On Monday night (May 2) The Office Space held its monthly talk series Insight at Golden Age Cinema and Bar. The theme was ‘Sustainability in Business,’ and our speakers were Jessica Miller, Leader of 202020Vision and Founder of Grow it Local, Andy Marks, Programme Director of Fix and Make at the innovative Hotel Hotel, Canberra and Founder of SleepingBags Social Enterprise and Cecille Weldon, Creator of the Liveability Real Estate Framework and Founder and Key Facilitator of Weldon Co.
It was a great night, from which we walked away feeling inspired, but also challenged. From Jess we learnt about crowd farming, that activism doesn’t always have to be radical to be effective, that loneliness is a powerful motivator or in the words of the Whitlams ‘aphrodisiac,’ and that sometimes social conscious just needs a community to foster it. But most of all we gained that you can make anything happen – even a locally, ethically sourced dinner for say 2.5 thousand people at TEDX – with a can do attitude and a passion for change.
Andy shocked us with the knowledge that annually retired hotel bed linen can be wrapped around the world twice, before telling us the Sleeping Bags story, of how he got hotels like the Marriott to recycle their linen into a line of reimagined hotel appropriate products, including: robes, hair dryer and shoe bags. He then brought the house down with some incredible stories from his work with Hotel Hotel’s Fix and Make program, from which we learned of our relationship to objects: how to understand and fix them. He even had us adults playing with ingenious, simple toys made from recycled materials.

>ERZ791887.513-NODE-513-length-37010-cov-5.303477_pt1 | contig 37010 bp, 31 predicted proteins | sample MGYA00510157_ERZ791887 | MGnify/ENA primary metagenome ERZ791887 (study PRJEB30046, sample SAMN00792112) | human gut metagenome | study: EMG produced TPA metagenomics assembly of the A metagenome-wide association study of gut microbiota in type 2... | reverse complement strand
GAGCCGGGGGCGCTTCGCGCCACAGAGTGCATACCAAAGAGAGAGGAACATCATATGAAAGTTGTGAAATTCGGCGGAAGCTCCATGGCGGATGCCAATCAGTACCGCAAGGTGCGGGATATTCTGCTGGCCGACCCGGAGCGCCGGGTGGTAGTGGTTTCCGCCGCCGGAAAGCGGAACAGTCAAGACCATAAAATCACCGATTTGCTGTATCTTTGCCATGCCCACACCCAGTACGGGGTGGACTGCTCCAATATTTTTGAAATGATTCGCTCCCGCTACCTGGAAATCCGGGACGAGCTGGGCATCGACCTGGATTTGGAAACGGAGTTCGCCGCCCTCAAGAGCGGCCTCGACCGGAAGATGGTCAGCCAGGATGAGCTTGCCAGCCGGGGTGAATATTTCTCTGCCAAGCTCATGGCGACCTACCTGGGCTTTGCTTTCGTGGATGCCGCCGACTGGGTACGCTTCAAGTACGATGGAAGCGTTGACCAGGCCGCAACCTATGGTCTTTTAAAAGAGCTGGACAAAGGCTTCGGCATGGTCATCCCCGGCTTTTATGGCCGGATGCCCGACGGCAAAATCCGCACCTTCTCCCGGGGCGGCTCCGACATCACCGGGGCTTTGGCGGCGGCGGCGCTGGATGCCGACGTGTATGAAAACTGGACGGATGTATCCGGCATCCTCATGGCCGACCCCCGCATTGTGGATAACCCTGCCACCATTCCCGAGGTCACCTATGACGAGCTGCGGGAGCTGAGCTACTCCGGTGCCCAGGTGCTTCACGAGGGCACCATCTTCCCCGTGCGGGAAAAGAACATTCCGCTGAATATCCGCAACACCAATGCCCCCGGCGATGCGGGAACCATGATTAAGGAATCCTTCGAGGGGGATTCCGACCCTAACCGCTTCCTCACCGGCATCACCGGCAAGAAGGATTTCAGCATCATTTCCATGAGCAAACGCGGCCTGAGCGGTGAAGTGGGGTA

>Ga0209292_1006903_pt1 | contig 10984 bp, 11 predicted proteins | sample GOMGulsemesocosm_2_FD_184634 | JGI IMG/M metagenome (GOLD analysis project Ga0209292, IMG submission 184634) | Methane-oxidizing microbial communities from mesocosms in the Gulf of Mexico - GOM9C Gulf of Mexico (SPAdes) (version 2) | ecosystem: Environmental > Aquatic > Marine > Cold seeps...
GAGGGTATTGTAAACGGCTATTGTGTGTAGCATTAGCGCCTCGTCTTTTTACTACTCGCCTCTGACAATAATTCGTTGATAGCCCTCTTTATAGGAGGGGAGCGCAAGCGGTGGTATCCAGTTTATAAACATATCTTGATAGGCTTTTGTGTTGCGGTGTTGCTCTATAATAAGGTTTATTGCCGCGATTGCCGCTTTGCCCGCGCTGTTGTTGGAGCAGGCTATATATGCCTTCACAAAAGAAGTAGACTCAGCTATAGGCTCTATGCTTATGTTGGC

Last, but certainly not least Cecille, one of our Paramount by The Office Space residents blew us away with the idea that sometimes coming totally from the left of field, you can be the right person to push for and realise change.
Cecille talked of her using the power of words in creating the Liveability Real Estate Framework, and of how those words changed the focus of home buying to encompass the consideration of sustainable features. All of our speakers came from different fields, backgrounds, even countries in Andy’s case. And their approaches to sustainability and activism were very different. But what wove these speeches together was the idea that the word sustainability actually hinders positive change.
‘Sustainability isn’t sexy,’ Jess proclaimed very early in the piece, going as far as to call it the ‘S word,’ a profanity only second rate to the ‘C words,’ climate change in inhibiting progress. An idea that Cecille too identified, urging us not to let the word sustainability ‘get in the way of the opportunity.’ But how do we make change if we can’t name what needs to change? There were mumbled of an answer in all three speeches, but was spoken aloud by Cecille: ‘connect and reposition “sustainability” to the operational imperative – to save money and make money.’ Meaning simply, if you want to have a conversation, make the conversation interesting to your audience.
The ‘S’ word may be a shining light to the converted, but it’s repellent for the unconvinced. To make real, sustainable change, you have to show, rather than tell your audience how doing something sustainable can benefit them. If ‘Sustainability in Business’ piqued your interest, why not join us for ‘Business or pleasure: the commerce of creativity in the Australian art scene’ our next Insight by The Office Space, on Monday May 30.
All photos by Will Canning.